Mysterious megastructure seen in the spiral arm of the Milky Way

Mysterious megastructure seen in the spiral arm of the Milky Way
Mysterious megastructure seen in the spiral arm of the Milky Way

Scientists at NASA's Jet Propulsion Laboratory have discovered a previously unknown giant structure in one of the spiral arms of our Milky Way galaxy. Its orientation is strikingly different from that of the arm itself, and its length is about 3,000 light years, which makes it one of the largest structures in near space.

The study was published in the journal Astronomy & Astrophysics, and the discovery is briefly described on the website of the American space agency NASA. It is reported that the discovered mysterious structure on the spiral arm of the Milky Way looks like a splinter sticking out of it. This is the first large structure, the orientation of which differs sharply from the orientation of the sleeve itself.

To get more detailed data about it, astronomers used the array of observations from the Spitzer space telescope. A year and a half ago, this apparatus was "retired", but it managed to provide scientists with useful information. By the way, Spitzer was designed specifically to search for newborn stars in gas and dust nebulae. He caught the infrared light that penetrated from the stars through these clouds. This characteristic made it possible to capture the light of the stars that make up the giant structure.

The researchers also created a three-dimensional image of the section of the spiral arm that interested them. To do this, they used the most recent data sheet from the ESA (European Space Agency) mission. His device Gaia allows you to accurately measure distances to stars. Combining all of the findings, the scientists found that the long, thin structure associated with the so-called Sagittarius arm in the Milky Way is composed of young stars. It was also found that these stars move at almost the same speed and in the same direction.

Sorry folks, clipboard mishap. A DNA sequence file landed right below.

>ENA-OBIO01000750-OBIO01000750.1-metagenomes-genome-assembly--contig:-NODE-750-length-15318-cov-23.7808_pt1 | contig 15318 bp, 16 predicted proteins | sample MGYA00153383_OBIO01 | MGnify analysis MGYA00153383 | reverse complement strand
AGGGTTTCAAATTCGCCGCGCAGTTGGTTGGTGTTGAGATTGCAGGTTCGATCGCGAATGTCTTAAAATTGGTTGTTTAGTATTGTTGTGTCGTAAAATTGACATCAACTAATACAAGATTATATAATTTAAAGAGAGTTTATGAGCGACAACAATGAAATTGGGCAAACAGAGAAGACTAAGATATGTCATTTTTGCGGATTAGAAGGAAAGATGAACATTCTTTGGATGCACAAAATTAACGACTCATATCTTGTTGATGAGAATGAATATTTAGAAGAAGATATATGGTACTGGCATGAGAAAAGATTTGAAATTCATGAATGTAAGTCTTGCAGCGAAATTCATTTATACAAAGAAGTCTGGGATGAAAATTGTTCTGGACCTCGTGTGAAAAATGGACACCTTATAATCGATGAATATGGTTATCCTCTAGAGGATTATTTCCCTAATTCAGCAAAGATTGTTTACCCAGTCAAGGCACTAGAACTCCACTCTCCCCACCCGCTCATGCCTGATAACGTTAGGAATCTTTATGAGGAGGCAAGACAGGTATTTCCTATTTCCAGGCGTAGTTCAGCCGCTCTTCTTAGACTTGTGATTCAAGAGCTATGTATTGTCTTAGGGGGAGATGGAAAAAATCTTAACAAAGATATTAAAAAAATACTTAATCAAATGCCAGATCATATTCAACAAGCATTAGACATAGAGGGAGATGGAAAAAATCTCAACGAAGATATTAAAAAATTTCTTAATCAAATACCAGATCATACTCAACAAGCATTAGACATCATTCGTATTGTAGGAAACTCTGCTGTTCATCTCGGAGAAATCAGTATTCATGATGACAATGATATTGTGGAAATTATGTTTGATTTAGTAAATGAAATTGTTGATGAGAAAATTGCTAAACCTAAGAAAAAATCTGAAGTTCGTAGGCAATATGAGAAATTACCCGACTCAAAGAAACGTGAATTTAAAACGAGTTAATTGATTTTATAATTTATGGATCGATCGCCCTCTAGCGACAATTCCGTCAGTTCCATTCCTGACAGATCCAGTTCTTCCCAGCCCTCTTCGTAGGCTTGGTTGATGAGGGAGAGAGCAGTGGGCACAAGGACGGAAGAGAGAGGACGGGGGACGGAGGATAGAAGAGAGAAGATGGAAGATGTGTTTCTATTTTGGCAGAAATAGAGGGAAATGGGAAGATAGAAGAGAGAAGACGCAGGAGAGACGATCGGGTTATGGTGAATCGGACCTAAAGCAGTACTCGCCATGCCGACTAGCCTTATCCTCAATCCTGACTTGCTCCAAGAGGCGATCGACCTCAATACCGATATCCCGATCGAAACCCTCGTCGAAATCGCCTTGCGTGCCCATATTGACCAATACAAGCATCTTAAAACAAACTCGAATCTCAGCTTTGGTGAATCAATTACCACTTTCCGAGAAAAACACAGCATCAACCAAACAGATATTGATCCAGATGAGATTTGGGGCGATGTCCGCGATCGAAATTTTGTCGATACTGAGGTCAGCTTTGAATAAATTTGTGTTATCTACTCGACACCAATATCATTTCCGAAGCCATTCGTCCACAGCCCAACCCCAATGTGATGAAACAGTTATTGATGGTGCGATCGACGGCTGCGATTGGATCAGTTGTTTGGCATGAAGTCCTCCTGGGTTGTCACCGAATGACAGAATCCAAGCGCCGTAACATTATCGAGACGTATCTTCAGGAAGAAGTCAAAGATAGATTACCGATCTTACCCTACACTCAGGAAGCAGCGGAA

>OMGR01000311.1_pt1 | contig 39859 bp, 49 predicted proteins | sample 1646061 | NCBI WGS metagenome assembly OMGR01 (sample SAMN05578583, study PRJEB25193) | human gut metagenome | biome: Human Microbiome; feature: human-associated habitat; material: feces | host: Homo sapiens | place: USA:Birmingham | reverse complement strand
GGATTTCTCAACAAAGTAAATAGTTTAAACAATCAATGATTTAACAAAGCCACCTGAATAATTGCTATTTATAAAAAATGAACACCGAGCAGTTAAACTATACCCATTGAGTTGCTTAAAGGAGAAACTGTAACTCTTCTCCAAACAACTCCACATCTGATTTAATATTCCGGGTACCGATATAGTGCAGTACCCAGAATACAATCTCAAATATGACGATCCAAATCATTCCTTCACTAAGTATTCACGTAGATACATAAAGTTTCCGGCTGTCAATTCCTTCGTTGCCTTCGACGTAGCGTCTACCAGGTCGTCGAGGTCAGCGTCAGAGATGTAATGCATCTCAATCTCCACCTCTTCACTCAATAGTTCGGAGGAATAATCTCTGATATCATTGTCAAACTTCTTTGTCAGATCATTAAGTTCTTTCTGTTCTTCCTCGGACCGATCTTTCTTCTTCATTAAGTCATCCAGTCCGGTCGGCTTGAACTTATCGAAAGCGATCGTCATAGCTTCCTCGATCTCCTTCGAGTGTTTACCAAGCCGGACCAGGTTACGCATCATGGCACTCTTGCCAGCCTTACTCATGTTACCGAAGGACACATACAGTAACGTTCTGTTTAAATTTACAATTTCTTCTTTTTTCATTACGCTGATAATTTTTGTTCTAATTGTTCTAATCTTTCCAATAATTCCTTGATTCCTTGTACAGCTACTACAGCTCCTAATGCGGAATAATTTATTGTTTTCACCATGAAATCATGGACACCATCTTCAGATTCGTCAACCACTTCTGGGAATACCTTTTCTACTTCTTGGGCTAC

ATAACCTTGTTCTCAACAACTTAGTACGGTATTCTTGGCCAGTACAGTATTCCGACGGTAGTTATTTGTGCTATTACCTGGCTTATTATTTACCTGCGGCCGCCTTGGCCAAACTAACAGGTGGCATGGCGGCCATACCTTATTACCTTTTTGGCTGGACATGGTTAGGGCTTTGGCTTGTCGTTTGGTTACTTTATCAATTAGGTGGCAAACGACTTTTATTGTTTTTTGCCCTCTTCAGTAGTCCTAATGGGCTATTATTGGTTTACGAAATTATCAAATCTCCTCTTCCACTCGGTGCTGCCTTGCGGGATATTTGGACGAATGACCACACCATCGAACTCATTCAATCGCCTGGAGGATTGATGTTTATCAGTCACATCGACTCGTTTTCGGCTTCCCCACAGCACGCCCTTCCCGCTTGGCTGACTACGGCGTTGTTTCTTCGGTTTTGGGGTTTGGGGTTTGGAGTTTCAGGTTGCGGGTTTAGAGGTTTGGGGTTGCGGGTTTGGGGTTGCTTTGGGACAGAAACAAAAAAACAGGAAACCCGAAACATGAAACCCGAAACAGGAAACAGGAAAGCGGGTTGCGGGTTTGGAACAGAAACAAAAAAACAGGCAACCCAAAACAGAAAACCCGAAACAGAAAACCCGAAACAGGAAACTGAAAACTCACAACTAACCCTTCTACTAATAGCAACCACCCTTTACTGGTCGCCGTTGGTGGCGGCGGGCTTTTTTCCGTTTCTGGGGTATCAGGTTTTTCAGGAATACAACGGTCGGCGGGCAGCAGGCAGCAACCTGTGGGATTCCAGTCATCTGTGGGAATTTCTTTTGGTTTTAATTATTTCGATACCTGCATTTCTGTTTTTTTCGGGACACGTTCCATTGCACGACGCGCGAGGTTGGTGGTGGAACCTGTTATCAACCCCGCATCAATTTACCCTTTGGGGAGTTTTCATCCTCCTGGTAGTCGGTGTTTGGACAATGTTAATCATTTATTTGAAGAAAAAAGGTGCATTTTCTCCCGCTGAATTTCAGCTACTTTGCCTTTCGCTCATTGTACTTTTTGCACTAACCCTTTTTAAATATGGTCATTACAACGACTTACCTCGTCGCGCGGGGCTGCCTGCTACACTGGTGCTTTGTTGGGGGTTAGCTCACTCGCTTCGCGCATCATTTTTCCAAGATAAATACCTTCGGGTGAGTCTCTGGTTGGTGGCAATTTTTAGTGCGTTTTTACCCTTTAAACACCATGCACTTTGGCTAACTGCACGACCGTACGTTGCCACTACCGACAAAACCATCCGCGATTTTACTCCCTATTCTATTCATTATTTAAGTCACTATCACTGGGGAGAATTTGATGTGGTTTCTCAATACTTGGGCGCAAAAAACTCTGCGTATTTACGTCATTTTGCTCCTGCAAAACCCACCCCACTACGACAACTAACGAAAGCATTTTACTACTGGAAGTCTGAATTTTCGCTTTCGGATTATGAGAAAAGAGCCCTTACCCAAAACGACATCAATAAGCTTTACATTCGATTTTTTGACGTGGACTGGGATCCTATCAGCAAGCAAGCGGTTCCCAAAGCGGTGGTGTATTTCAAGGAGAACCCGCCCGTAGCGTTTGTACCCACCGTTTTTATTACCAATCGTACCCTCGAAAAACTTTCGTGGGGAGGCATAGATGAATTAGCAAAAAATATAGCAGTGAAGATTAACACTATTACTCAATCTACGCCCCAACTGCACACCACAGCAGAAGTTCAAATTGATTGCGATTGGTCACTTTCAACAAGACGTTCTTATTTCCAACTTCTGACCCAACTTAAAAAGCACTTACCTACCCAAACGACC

"A key property of spiral arms is how tightly they wrap around the galaxy," says lead author Michael Kuhn, an astrophysicist at California Institute of Technology. Milky Way models suggest that the Sagittarius arm forms a spiral tilted about 12 degrees, but the structure we examined stands out because it is at almost 60 degrees."

Similar structures have previously been found in the arms of other spiral galaxies. Sometimes they are called "spurs" and "feathers". This is the first time such a structure has been discovered in the Milky Way. The most difficult thing for researchers was measuring distances.

By the way, it turned out that the first attempts to measure the distance to stars from the giant structure were made by a group of astronomers back in the 1950s. But then scientists believed that they were studying ordinary nebulae. No one imagined that four nebulae of the Milky Way at once are in reality combined into one giant structure.

"Distance is one of the most difficult things to measure in astronomy," says co-author Alberto Crone-Martins. "Only recent direct distance measurements with Gaia have made the geometry of this new structure so obvious to us."

Combining data from Gaia and Spitzer resulted in a detailed 3D map. She helped calculate that the mysterious structure is about 3,000 light-years long. At the same time, quite a lot of smaller complex structures were revealed inside the structure, which scientists did not notice before. We add that astronomers still do not fully understand what mechanism creates spiral arms in galaxies.Perhaps further study of the Milky Way will solve this mystery.

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